23 Amplification of Subprime Exposure Source: BIS Credit Risk Transfer – Developments from , July 2008  Demand for high-yielding mezzanine tranches beyond available issuance is met with synthetic reproduction via derivatives.

24 Global CDO Issuance By Underlying Own graph, data source: SIFMA Securities Industry and Financial Markets Association

25 Global CDO Issuance By Type Source: Securities Industry and Financial Markets Association (SIFMA)

26 CDO Implied Leverage and Risk Transfer
E.g. Equity Tranche: 30 million notional, highest first-loss risk and highest return, i.e. 12% p.a. tranche’s mark-to-market sensitivity to underlying spread changes = delta => 1200bp/60bp= 20x = equity tranche’s implied leverage in this example Use iTraxx or CDX indices for dynamic delta-hedging with multiple of notional

27 Notional vs Economic Risk Transfer Source: IMF Global Financial Stability Report, October 2006

28 Total ‘Effective’ Leverage Source: R. Merritt, E
Total ‘Effective’ Leverage Source: R. Merritt, E. Fahey; FitchRatings (June 2007), Hedge Funds: The Credit Market’s New Paradigm

29 CDS Hedge: Standardized CDX Index Tranches Source: Christopher Finger (2009); Testing Hedges under the Standard Trnached Credit Pricing Model; RiskMetrics Group

30 Subprime RMBS Hedge: Markit ABX
Subprime RMBS Hedge: Markit ABX.HE Indices Graph source: FitchRatings (2006)

31 Structured Product Hedge: Markit TABX Index Graph source: FitchRatings (2006)
If underlying subprime delinquencies/defaults reach 12-20%, the residual and mezzanine RMBS tranches face a cash flow shortfall  all TABX tranches lose, including those rated AAA.

32 3. Risk Management Issues

33 Main Risk Management Issues
‘Alchemy in the CDO Market’ (Mis)Pricing of Systematic Risk Correlation Risk Concentration Counterparty Risk / Collateral OTC Settlement Infrastructure

34 “Alchemy in the CDO Market” Graph source: E
“Alchemy in the CDO Market” Graph source: E. Benmelech, Jennifer Dlugosz (2008), The Alchemy of CDO Credit Ratings, Harvard University Ratings Arbitrage (indicated by 85% of CDO issuers as motivation, SIFMA): Spread income from riskier red portfolio > cost of blue portfolio  Win-Win: Distribute ‘excess spread’ such that AAA investor receives more than similar-rated bond, and equity investor/issuer the rest

35 CDO Ratings Distribution Graph source: E
CDO Ratings Distribution Graph source: E. Benmelech, Jennifer Dlugosz (2008); The Alchemy of CDO Credit Ratings; Harvard University 60-70% of CDO tranches were AAA-rated compared to less than 1% of corporate bonds (FitchRatings (2007) cited in Coval, Jurek, Stafford (2009)

36 Challenge: Correlation Source: ECB Financial Stability Review 2006
Degree of diversification benefits within portfolio depends on default correlation among underlying credit instruments  correlation is subject to jumps and non-linearities; very hard to estimate correctly across several assets over time within a joint default probability distribution A low implied correlation increases diversification and emphasizes the risk of firm-specific events and thus the likelihood of isolated defaults occurring that affect the equity tranche only the value of the first-loss equity tranche falls with low correlation. A high implied correlation of default within the CDO reference portfolio implies a higher risk of many names defaulting at the same time (i.e. systematic risk), with the potential to inflicting losses on the senior tranche High correlation reduces the value of the senior tranche relative to equity tranche.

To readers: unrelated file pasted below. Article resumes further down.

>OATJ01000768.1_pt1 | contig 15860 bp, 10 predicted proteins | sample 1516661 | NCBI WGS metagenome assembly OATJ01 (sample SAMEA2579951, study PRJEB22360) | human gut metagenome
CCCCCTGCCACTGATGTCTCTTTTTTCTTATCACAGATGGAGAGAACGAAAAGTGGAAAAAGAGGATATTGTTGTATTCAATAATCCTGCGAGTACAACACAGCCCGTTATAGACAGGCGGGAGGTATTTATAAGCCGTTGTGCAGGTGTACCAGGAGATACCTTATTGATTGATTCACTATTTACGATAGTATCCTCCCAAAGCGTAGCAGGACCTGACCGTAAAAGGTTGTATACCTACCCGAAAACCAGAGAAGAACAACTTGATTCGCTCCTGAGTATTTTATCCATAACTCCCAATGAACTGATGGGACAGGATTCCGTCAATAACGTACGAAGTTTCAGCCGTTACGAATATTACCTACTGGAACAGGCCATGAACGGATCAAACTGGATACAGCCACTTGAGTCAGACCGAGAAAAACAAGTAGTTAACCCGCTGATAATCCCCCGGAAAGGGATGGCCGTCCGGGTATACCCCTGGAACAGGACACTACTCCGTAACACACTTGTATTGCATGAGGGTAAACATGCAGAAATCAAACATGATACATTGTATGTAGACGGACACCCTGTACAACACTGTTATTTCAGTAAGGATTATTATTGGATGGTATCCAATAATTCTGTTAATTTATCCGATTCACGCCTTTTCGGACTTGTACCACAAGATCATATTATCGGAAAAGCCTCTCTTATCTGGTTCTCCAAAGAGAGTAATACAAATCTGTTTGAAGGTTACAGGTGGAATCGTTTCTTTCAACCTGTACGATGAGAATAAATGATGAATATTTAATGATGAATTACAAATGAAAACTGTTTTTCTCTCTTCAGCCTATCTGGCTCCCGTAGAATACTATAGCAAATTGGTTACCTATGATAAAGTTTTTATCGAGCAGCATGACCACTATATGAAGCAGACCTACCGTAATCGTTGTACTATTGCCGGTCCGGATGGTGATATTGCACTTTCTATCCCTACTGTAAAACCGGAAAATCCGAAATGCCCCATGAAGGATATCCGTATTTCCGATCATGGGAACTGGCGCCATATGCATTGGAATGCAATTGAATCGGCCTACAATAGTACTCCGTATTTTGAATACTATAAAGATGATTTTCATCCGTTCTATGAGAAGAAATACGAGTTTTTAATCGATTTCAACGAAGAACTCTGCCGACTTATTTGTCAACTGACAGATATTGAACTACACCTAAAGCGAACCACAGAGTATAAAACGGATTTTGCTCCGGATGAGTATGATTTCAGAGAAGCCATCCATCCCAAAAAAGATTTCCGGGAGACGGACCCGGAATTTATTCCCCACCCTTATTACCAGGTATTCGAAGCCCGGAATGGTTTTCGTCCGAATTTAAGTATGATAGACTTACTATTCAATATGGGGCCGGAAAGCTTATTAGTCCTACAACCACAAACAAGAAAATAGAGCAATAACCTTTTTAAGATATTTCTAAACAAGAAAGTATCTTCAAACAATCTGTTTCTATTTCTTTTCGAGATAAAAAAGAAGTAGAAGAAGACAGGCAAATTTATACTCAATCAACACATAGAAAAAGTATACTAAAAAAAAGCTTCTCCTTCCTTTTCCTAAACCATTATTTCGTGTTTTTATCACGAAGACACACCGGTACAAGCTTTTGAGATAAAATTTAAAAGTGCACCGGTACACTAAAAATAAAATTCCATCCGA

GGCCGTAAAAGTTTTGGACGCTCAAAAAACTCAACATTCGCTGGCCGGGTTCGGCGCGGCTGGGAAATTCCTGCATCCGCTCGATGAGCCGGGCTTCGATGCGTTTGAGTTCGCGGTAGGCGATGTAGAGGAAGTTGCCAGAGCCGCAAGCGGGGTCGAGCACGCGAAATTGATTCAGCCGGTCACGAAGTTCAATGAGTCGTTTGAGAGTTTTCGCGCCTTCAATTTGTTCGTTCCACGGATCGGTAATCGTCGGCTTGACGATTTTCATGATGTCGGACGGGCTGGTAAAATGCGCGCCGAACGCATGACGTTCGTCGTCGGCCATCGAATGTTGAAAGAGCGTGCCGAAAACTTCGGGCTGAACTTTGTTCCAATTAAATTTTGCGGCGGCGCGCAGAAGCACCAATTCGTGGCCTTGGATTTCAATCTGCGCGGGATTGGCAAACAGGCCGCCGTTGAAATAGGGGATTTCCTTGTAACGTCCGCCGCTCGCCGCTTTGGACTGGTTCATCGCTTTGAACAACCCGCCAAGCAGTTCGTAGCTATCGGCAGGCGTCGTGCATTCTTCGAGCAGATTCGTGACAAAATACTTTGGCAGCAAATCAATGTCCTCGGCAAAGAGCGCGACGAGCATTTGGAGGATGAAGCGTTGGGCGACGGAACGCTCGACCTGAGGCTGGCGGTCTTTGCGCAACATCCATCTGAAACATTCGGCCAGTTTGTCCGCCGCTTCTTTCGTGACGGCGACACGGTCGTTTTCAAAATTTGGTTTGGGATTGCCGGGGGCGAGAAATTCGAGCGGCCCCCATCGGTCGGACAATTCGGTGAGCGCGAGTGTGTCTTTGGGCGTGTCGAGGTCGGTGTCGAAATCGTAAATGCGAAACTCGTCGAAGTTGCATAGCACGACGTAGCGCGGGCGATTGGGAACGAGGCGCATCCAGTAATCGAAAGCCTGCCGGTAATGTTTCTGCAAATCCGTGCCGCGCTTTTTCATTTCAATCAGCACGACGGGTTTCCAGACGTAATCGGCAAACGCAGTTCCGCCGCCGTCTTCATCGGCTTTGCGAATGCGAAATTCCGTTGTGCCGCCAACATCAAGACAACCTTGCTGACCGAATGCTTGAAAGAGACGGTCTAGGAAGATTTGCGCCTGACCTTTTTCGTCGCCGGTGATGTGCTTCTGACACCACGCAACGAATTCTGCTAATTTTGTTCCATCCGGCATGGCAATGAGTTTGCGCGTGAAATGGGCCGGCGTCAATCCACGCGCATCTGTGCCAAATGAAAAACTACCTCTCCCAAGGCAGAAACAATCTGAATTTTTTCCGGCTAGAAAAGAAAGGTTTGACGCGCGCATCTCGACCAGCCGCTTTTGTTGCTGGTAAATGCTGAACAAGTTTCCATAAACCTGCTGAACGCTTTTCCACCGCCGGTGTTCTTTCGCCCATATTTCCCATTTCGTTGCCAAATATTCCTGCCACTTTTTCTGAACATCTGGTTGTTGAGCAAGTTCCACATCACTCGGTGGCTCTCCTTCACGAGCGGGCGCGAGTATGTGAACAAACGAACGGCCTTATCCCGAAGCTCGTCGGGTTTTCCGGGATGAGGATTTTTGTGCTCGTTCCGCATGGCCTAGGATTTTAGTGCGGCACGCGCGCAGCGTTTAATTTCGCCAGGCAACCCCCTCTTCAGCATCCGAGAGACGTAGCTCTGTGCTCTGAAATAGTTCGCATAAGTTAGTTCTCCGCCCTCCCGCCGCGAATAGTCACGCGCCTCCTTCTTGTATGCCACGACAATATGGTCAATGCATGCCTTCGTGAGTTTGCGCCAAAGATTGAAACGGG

37 Example: CDX Base Correlations Source: Christopher Finger (2009); Testing Hedges Under the Standard Tranched Credit Pricing Model, RiskMetrics Group

38 (Mis)Pricing of Systematic Risk Source: J. Coval, J. Jurek, E
(Mis)Pricing of Systematic Risk Source: J.Coval, J.Jurek, E.Stafford (2009); The Economics of Structured Finance; Harvard/Princeton University Source: BIS: Findings on the interaction of market and credit risk; May 2009 CDO technology subject to two fundamental flaws: The high systematic risk component of AAA-rated tranches after all firm-specific risk is diversified away (i.e. industry standard model), requires far larger risk premium based on instruments with similar payout structure (e.g. digital call options); Structured finance ratings are extremely fragile to small inaccuracies in underlying probability of default and correlation assumptions (e.g. ‘Wrong Way’ risk)  BIS: “Securitization transforms credit risk into market risk but diversification benefits between the two should be regarded with great caution.”

39 Credit Risk Transfer To Whom
Credit Risk Transfer To Whom? Source: Adrian Blundell Wignall (2007), Structured Products: Implications for Financial Markets, OECD Fitch Credit Derivatives Survey: - large dealer banks buy and sell large amounts of derivatives as market-makers largely hedged net exposure; insurers/monolines main net protection sellers [but without mandatory coverage ratio as with other insurance products.]

40 Counterparty Risk Management Graph source: Gary Gorton (2009); Slapped in the Face by the Invisible Hand: The Banking Panic of 2007; Yale/NBER ISDA, 2009: “For all OTC derivatives, 65 % of trades are subject to collateral agreements. Further, 66% of OTC derivative credit exposure is now covered by collateral.” Gross CDS replacement value is $5 trillion  Note: Collateral (mostly cash) can by re-hypothecated to another counterparty. Mind also opportunity costs